New Zealand saw rapid immigration, mainly from Britain and developed a predominantly agrarian economy, boosted by the development of refrigerated shipping in the 1880s.
As a loyal colony, and later self-governing dominion, New Zealand was an enthusiastic participant in 20th century conflicts. Small contingents served in South Africa during the Boer War. Over 100,000 New Zealanders served during the First World War, with over 16,000 being killed from a population little more than 1 million.
The Second World War saw over 200,000 New Zealanders serve, and the 11,000 deaths gave a casualty rate higher than any other Commonwealth country.
For a relatively small country with a relatively short history, New Zealand has amassed an entertaining range of pseudo-historical theories around Maori and pre-Maori settlement. Nineteenth century European theories about origins speculated on Indian or 'Aryan' origins for Maori. There was also emphasis on the theory that Maori settlers has displaced earlier inhabitants: such a theory provided some kind of intellectual justificaton for later European colonisation. As better information emerged in the later twentieth century about origins, more far-fetched theories have also emerged, including such fantasies as Egyptian or 'Celtic' settlement.
For many years New Zealand was regarded[Who?] as a social laboratory, resulting in an extremely progressive governmental structure. New Zealand has no formal constitution, instead having a series of documents including a Bill of Rights (1990) and the Treaty of Waitangi (1840 - the original founding document signed by the British and by native Maori tribes who were, at the time, busy putting their new muskets to use in a series of bloody battles while the British settlers slowly chipped away at the Treaty - annexing large tracts of land), meaning that elected politicians who are (vaguely) accountable to the people decide on the laws.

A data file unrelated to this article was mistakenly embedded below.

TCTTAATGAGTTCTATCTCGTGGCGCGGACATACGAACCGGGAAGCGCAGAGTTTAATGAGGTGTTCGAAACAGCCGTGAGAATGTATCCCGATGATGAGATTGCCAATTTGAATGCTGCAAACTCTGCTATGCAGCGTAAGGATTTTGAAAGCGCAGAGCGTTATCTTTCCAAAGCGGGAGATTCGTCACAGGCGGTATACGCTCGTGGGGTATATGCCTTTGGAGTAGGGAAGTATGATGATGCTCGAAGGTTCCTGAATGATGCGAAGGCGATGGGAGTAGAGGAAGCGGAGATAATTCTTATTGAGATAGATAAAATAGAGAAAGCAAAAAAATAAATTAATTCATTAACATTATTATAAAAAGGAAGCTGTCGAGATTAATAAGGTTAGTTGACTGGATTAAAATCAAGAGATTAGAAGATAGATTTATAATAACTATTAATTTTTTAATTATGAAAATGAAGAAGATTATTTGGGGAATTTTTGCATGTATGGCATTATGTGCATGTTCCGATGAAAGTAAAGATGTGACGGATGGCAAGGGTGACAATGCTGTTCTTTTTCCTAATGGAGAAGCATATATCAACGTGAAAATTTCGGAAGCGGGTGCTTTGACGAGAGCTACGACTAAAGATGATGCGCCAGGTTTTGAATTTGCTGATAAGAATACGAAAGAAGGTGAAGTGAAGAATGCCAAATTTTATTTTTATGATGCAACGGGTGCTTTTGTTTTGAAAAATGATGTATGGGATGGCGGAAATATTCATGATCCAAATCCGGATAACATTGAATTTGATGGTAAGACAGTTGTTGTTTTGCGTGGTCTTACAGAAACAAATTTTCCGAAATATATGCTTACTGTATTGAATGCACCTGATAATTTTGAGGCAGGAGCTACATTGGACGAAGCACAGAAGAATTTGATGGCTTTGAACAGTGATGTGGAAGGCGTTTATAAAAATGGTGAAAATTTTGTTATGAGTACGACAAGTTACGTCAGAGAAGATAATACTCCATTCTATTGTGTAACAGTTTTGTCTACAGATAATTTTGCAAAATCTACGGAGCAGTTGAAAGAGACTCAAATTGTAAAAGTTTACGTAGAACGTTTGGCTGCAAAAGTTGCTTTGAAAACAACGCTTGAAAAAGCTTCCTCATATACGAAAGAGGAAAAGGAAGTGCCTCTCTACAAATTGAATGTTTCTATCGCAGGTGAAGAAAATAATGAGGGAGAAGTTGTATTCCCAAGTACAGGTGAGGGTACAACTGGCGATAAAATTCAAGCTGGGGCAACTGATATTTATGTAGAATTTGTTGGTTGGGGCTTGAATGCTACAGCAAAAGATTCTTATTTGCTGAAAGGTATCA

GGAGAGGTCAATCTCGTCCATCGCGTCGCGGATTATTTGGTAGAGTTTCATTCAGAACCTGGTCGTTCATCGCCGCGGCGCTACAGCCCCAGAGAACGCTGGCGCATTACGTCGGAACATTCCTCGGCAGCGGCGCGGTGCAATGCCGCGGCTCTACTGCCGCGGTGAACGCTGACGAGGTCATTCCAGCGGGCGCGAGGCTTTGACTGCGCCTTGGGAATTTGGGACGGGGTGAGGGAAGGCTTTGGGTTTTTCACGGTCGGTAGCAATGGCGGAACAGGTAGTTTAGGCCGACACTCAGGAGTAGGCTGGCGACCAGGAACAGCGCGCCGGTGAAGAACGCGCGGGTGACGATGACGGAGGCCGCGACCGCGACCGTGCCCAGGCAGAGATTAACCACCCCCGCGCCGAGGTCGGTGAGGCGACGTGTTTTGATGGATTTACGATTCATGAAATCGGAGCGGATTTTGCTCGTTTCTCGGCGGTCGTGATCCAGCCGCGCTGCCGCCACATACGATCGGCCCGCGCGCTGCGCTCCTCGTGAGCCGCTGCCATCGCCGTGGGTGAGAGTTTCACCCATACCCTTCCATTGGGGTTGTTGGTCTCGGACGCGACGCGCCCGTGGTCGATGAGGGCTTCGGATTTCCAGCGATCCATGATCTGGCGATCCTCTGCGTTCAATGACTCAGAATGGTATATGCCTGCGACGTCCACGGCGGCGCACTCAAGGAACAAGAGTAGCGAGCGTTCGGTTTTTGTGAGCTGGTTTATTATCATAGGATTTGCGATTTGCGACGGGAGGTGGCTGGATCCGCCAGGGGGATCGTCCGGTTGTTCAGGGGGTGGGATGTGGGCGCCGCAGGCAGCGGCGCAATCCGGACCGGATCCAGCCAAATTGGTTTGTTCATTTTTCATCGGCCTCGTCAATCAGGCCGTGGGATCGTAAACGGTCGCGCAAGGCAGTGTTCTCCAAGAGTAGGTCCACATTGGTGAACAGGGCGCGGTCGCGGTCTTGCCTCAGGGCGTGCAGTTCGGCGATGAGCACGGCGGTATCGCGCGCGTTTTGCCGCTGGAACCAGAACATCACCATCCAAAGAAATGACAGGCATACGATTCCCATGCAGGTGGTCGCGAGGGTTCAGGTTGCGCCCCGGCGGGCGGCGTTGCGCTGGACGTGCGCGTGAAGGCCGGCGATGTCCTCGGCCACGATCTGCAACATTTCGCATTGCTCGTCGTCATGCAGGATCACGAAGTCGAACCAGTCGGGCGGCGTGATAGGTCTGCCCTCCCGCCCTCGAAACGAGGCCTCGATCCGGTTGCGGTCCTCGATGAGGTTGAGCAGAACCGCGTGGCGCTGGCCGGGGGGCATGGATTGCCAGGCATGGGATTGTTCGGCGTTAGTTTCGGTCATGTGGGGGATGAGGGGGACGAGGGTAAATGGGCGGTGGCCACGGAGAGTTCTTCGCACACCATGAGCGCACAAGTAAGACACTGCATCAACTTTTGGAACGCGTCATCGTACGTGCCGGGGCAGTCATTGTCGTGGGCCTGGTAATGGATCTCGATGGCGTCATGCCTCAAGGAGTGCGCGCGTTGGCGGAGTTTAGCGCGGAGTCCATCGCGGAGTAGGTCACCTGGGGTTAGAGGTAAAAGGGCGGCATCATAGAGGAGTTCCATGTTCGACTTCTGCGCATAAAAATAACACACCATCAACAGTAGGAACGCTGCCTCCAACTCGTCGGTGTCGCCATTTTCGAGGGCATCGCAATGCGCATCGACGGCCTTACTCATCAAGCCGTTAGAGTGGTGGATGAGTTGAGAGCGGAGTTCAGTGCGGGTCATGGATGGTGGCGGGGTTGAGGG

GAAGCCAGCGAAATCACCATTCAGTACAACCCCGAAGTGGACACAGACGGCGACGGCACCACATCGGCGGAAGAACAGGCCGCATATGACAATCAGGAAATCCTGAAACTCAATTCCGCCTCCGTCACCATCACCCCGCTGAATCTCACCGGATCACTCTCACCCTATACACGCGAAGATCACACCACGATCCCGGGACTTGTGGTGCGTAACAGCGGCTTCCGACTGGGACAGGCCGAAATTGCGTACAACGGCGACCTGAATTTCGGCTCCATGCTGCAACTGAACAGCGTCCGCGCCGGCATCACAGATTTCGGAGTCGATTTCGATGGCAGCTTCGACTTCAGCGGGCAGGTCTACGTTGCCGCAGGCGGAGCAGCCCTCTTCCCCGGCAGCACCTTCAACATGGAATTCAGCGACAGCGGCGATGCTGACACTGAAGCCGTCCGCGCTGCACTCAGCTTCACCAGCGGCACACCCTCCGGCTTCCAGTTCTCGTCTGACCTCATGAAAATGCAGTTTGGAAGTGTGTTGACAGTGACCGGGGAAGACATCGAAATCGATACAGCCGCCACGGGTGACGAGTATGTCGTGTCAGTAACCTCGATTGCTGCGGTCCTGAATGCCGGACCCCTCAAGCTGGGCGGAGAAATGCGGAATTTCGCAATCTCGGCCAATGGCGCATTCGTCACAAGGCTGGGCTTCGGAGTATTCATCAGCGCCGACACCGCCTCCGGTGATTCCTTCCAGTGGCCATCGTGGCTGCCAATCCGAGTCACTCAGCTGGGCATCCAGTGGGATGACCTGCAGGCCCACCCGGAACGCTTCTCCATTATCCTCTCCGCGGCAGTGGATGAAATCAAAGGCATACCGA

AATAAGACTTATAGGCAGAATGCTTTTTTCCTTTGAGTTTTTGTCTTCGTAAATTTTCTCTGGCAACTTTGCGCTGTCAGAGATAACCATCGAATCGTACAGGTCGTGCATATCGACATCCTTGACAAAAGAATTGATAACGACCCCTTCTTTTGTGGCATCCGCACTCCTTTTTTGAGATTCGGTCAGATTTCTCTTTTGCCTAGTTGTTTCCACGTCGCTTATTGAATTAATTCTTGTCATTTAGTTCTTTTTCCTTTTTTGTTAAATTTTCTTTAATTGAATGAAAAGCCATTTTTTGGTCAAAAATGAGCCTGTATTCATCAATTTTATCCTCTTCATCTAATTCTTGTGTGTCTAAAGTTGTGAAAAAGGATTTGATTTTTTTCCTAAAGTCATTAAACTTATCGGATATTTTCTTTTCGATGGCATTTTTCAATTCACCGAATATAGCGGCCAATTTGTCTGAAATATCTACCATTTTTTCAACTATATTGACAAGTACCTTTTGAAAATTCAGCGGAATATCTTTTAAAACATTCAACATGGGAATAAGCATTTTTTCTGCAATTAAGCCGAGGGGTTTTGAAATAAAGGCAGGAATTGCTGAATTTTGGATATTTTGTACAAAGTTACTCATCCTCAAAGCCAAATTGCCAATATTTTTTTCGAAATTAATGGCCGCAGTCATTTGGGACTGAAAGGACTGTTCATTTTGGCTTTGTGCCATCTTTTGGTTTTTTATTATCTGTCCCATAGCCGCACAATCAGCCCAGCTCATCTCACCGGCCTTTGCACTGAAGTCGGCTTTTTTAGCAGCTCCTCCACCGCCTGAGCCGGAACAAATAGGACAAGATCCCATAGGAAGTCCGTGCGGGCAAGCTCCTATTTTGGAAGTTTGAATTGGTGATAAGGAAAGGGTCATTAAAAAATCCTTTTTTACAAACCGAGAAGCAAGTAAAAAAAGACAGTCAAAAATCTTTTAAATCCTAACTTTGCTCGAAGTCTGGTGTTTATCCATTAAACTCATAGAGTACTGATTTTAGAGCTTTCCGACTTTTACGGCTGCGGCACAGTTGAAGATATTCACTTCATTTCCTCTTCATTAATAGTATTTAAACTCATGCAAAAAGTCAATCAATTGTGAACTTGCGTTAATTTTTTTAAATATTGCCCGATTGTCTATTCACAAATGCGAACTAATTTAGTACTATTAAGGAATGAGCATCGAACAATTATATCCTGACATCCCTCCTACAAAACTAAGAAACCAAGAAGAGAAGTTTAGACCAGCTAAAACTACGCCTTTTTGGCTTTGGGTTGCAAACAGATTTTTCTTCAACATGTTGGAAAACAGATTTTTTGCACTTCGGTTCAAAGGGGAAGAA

New Zealand has a parliamentary system of governance with Mixed Member Proportional (MMP) voting taking place every three years. Voters have two votes, the first to determine the proportion of seats ultimately allocated to each party, the second vote determines which candidates win the geographical electorate seats auctioned off under First-Past-the-Post. Seats are potentially added by some mysterious sinister furniture-manufacturer to ensure approximate proportionality based on the party votes. While there are two largish parties, center-left Labour and center-right National, if any smaller party breaks the 5% threshold of votes they get a share of the seats in parliament (5% will get you around six of the ~120 seats in parliament) and potential influence over decision-making. Additionally, small parties may enter parliament by winning an electorate seat, which also removes the requirement of hurdling the 5% barrier to gain further seats. The New Zealand Parliament abolished its own upper house, the appointed "Legislative Council", in 1950.
The following "minor" parties control seats in the New Zealand parliament as of 2018:
- the New Zealand Green Party, the largest minor party alinged with the Labour Government.
- the NZ First Party, which revolves around the personality cult of its slightly criminal leader Winston Peters, which is populist in approach (generally a bunch of rabble-rousers who just scream "enough of this sort of thing!") with a core constituency of people with grey hair (also in coalition with Labour)
- the ACT Party, far-right but traditionally libertarian political party which has one seat controlled by a dude with weird hands and mannerisms